Tommie Cline Martin, 69, a lifelong resident of Gila County, with roots going back several generations, died Thursday, Dec. 10 in the Valley after recovering from a life-threatening viral infection earlier this year. She would have celebrated her 70th birthday Jan. 11, 2021.
Martin had served as Gila County District 1 supervisor since 2005 after being elected in 2004. She was just reelected to a fifth term in office this year. She was also on the county planning and zoning commission from 1991 to 1998.
Following a serious viral infection in May and emergency hospitalization in June, the popular Rim Country supervisor was back to work attending meetings throughout the summer and fall, up to the most recent Board of Supervisors meeting this past week.
A popular county leader since 2005, Martin won reelection and began intensive physical therapy last summer, despite lingering health issues, maintaining that she still had “much work to be done” on behalf of Gila County.
“All of our sympathies go out to her husband Ronnie Martin, her family and so many friends who loved Tommie,” said Gila County Manager James Menlove. “Her death is a loss to us all, and her life is a reminder of the importance of family, friends, love, and taking an active role within your community to make it better.”
Under Arizona law, Martin’s peers on the Board of Supervisors will appoint a successor from her political party (Republicans), to serve through the 2022 midterm elections.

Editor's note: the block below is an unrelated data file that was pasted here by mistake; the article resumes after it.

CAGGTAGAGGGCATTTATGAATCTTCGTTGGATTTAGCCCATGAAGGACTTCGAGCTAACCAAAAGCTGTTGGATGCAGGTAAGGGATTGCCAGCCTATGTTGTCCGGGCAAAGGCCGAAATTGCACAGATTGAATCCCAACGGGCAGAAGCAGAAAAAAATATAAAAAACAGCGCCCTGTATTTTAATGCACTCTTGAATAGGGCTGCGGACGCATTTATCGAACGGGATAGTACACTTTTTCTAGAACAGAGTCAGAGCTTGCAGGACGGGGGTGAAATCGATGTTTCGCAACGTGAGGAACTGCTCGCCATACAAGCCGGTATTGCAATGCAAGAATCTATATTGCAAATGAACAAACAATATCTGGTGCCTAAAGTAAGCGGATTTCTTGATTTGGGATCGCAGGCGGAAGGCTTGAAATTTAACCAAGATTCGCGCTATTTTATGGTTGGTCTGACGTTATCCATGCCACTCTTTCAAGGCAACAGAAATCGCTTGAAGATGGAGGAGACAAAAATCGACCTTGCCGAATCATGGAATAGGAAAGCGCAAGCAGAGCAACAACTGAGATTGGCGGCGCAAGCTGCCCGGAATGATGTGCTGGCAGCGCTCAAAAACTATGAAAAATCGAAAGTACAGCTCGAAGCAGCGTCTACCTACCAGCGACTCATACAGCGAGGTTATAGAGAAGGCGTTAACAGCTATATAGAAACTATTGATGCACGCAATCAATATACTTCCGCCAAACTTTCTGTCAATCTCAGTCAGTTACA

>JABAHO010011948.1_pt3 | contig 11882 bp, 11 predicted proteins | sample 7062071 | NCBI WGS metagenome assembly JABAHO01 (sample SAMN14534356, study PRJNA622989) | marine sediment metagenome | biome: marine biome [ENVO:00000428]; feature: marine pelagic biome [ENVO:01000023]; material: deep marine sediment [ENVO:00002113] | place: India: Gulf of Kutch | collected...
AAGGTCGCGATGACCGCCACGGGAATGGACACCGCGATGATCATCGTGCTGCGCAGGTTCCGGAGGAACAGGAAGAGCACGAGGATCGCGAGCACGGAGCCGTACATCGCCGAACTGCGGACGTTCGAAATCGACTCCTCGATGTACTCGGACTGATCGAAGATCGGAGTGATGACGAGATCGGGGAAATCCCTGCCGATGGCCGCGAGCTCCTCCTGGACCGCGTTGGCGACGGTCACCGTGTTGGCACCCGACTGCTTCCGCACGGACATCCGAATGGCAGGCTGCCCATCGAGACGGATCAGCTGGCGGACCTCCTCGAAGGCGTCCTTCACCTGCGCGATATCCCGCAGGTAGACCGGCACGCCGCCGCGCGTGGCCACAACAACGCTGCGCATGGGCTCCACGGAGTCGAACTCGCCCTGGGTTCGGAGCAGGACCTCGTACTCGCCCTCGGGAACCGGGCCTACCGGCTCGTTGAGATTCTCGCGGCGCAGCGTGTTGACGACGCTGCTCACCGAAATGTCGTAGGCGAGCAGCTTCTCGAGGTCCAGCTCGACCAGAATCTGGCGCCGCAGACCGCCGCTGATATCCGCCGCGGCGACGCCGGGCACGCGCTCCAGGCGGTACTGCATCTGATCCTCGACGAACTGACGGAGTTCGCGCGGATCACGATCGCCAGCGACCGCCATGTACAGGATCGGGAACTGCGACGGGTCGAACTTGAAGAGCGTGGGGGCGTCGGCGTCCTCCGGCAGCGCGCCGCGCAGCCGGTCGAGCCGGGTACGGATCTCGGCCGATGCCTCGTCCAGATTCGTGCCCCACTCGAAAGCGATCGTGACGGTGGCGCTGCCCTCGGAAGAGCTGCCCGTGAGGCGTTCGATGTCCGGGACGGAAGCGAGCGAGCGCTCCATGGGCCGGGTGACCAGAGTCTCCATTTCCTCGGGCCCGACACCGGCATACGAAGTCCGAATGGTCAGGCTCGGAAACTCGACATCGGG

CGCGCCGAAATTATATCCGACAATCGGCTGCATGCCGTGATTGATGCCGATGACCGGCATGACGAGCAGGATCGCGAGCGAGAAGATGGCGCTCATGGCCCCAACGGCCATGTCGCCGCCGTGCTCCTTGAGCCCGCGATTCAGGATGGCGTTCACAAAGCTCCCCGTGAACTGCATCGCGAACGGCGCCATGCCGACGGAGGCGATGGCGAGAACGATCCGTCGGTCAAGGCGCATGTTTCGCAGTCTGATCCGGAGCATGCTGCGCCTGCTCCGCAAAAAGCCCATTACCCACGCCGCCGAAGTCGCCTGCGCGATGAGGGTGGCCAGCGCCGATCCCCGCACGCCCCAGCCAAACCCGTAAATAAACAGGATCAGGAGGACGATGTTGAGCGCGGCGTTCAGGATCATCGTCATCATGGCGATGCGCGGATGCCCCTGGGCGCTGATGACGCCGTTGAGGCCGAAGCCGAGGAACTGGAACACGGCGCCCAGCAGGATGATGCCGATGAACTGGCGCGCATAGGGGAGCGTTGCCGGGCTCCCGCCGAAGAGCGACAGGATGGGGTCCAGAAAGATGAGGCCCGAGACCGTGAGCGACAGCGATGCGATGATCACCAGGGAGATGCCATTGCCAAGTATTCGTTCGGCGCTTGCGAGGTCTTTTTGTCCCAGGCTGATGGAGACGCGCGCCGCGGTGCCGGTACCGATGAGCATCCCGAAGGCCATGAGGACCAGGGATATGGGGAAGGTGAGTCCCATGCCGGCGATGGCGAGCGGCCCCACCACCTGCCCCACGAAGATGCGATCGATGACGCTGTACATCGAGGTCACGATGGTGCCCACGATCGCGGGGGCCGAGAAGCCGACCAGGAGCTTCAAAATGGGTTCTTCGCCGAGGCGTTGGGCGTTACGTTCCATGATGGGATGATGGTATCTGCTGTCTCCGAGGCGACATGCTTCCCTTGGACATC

Action will be taken after the New Year, which brings the traditional election-year swearing-in of leaders chosen during the November election.
Martin’s terms in office brought accolades, among the most recent was when the Western Interstate Region (WIR) affiliate of the National Association of Counties (NACo) elected her as their president. That same year she was locally recognized as ‘Woman of the Year’ in the Payson Roundup.
Martin is a third-generation Gila County native — born and raised in Payson and Star Valley. Growing up as a girl on a ranch gave her a foundation of values and morals — and a lifelong love for the forest, mountains and desert of Gila County. She made a career of protecting it, with relentless efforts focused on forest health, regional water problems and infrastructure for residents.
“I’m impatient to get these things done,” Martin often said. “I want action.”
Pioneer families, resource management
Supervisor Martin came from a long line of Gila County pioneer families. One set of great-grandparents came by wagon into what would become northern Gila County in the late 1800s to set up a sawmill and also prospect for minerals. About the same time, another set of grandparents came into the Rim Country moving west and herding goats, while also establishing mercantiles with post offices along the way. Yet another set of grandparents arrived in the Pleasant Valley area in the early 1900s to farm and ranch. She, in turn, was raised on a ranch in northern Gila County by parents who thought a “liberated household” was one that had bread dough on the axe handles, and who claimed they couldn’t afford to hire ranch help — so they raised it. This background led her into a varied 25-year career in natural resource management work worldwide — with experience throughout the American West, western Canada, northern Mexico and eastern Africa — primarily in Somalia and Ethiopia.